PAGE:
Today’s Post by Joe Farace
“She’s got legs, she knows how to use them”—ZZ Top
Legwear offers some of the most important ways to express your personal style. From sheers and tights to leggings and anklets, even men’s, women’s and kids’ socks help complete a look.
In 1598, Elizabeth I, Queen of England, was presented with the first pair of stockings . Nowadays women can choose from numerous types of legwear.
Depending on the occasion, options include opaque, brightly colored tights, textured anklets and foundation finishes. Sheer hose offers a more subtle approach in shades for all skin colors and tones.
Men’s socks have evolved, too. From the basics to offerings with statement-making graphics and colors, as my vast collection of Snoopy socks attest. As ties fade from the workplace, socks can function as an expression of style.
Legwear offers everyone comfort, quality and value. And whether on Main Street or the runways of Milan Fashion Week, everyone turns to legwear to put a kick in their step, complete a look and add individual style to any outfit.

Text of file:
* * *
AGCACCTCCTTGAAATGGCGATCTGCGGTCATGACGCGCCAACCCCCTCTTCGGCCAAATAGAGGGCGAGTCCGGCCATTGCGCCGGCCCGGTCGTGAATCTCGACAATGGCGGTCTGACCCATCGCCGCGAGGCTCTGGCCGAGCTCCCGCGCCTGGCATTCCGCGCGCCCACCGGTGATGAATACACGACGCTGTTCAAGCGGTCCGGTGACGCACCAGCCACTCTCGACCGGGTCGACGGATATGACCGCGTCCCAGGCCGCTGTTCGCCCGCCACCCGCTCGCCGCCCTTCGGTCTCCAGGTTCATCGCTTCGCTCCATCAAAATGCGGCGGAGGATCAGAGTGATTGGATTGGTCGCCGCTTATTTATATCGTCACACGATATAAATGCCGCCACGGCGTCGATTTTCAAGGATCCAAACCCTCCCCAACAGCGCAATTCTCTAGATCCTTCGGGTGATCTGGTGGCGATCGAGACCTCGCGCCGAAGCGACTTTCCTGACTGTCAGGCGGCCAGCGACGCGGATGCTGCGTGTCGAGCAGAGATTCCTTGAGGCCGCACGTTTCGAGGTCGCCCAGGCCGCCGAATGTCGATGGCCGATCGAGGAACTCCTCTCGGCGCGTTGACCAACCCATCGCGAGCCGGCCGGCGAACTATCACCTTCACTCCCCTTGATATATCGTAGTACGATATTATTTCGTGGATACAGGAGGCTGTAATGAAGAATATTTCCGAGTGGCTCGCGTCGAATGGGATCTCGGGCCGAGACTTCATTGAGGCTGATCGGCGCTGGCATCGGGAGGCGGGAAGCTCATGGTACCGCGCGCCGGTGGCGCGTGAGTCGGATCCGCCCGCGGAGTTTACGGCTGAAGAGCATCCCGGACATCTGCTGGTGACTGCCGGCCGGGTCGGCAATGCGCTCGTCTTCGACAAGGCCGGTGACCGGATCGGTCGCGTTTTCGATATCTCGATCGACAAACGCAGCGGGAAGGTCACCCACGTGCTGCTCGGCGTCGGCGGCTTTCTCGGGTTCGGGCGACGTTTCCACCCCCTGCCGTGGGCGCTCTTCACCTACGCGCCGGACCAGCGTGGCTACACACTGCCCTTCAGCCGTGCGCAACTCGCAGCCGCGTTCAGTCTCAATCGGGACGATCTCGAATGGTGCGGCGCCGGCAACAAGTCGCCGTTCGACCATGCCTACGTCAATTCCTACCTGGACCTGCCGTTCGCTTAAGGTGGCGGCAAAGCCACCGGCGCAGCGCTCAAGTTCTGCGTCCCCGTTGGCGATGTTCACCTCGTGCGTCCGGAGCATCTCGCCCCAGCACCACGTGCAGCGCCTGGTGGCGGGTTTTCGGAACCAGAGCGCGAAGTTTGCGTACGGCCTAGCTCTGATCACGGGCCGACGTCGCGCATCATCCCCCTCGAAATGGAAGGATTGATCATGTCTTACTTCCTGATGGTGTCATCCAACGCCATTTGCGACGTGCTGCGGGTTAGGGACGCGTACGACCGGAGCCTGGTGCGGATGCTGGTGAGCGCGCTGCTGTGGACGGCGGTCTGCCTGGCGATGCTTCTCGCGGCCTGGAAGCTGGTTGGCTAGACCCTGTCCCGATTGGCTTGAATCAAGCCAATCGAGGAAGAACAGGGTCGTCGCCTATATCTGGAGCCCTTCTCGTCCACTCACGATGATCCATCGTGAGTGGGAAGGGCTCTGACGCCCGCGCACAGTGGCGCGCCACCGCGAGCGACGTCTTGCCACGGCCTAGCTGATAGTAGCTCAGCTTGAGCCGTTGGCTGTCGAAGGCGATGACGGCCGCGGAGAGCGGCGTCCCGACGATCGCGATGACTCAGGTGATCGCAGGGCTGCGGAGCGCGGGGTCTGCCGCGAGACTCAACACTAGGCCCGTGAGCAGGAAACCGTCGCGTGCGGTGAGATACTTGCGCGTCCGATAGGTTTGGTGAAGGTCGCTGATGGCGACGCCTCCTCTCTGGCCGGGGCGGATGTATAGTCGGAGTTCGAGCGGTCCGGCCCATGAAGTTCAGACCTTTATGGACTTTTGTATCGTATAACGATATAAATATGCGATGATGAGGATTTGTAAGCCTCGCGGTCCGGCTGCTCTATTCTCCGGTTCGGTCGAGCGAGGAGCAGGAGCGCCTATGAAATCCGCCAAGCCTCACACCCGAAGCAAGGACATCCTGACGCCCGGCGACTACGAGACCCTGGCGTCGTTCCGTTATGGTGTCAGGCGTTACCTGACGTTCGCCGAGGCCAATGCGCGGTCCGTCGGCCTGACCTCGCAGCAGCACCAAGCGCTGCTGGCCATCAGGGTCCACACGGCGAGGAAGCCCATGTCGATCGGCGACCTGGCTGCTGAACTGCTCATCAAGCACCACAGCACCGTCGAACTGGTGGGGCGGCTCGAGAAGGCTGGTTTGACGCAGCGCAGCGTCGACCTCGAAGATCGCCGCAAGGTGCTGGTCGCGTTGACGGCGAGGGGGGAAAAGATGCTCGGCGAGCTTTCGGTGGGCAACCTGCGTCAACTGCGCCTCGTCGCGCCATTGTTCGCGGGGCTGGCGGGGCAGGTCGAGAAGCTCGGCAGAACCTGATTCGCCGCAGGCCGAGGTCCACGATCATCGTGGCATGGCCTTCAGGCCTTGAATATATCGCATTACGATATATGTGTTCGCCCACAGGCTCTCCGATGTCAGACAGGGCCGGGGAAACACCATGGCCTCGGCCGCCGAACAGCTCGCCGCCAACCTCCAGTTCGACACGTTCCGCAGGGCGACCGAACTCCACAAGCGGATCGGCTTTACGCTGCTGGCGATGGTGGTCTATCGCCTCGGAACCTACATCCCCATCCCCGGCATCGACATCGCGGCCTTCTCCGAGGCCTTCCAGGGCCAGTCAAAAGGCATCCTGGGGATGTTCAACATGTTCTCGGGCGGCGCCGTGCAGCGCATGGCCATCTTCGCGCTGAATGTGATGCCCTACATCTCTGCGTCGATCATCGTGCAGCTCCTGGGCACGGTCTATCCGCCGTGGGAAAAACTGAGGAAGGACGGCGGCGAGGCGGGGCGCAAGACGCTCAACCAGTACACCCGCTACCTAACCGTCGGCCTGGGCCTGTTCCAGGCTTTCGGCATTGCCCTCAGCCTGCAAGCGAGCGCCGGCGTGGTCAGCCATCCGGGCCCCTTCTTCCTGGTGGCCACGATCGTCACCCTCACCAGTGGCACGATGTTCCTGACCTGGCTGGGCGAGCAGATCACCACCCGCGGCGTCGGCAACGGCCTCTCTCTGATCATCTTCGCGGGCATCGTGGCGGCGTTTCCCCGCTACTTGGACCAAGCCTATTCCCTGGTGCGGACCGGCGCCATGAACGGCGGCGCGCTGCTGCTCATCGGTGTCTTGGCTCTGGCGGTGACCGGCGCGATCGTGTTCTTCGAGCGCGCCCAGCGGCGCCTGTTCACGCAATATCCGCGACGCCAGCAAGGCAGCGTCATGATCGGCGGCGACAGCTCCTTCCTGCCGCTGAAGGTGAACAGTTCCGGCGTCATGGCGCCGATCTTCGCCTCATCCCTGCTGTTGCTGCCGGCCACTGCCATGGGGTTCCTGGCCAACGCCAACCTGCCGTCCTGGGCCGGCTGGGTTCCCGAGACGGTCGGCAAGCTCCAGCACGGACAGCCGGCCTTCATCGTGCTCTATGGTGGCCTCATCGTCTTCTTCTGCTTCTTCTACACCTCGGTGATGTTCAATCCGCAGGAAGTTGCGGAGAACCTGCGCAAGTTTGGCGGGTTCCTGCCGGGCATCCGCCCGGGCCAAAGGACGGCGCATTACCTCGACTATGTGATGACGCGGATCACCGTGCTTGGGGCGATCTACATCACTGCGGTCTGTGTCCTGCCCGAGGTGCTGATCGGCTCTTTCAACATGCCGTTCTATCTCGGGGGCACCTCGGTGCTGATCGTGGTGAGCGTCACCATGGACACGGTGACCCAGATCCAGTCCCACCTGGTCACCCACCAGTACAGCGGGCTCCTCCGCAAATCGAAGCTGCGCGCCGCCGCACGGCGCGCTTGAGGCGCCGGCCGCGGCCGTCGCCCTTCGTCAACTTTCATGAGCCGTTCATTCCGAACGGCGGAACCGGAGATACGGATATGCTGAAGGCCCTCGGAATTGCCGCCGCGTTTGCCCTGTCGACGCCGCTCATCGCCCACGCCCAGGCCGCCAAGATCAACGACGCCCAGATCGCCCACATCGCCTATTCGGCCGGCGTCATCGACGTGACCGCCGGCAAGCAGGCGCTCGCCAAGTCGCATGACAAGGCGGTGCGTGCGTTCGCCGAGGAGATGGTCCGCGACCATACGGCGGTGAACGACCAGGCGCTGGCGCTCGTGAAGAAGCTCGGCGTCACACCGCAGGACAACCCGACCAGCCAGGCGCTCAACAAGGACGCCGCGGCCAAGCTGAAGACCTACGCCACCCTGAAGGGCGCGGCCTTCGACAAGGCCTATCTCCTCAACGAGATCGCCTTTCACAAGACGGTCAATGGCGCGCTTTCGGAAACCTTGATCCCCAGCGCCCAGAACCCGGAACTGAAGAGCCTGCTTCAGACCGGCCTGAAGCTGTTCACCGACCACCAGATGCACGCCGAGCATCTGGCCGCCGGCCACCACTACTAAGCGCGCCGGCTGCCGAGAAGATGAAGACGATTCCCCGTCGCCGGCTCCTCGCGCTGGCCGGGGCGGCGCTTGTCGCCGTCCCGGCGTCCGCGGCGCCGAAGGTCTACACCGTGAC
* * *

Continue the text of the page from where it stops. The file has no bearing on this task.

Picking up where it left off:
How I made this shot: Today’s image of Pam Simpson was made on October 23, 2013 during our ninth session together and when I decided to photograph her with an accent on her legs. The shot had a behind-the-scenes theme and,as part of the concept, she was photographed against Savage’s Photo Gray Infinity vinyl background hanging from my falling-apart JTL background stands. It was shot using a pair of inexpensive monolights that I don’t even own anymore, proving once again that light is light.
The camera used was a Canon EOS 60D with an EF-S15-85mm f/3.5-5.6 IS USM lens with an exposure of 1/200 sec at f/4.5 and ISO 800. Image was retouched and then processed using the Vivenza and Color Efex Pro Photoshop-compatible plug-ins.
For more tips, tricks and techniques for creating studio lighting effects without spending the big bucks on gear, please pick up a copy of my book Studio Lighting Anywhere. It’s available new from Amazon for the amazing bargain price $5.96, with used copies starting at $2.23, as I write this, cheaper than your next latte at Starbucks. The Kindle version is only $5.66 for those preferring a digital format.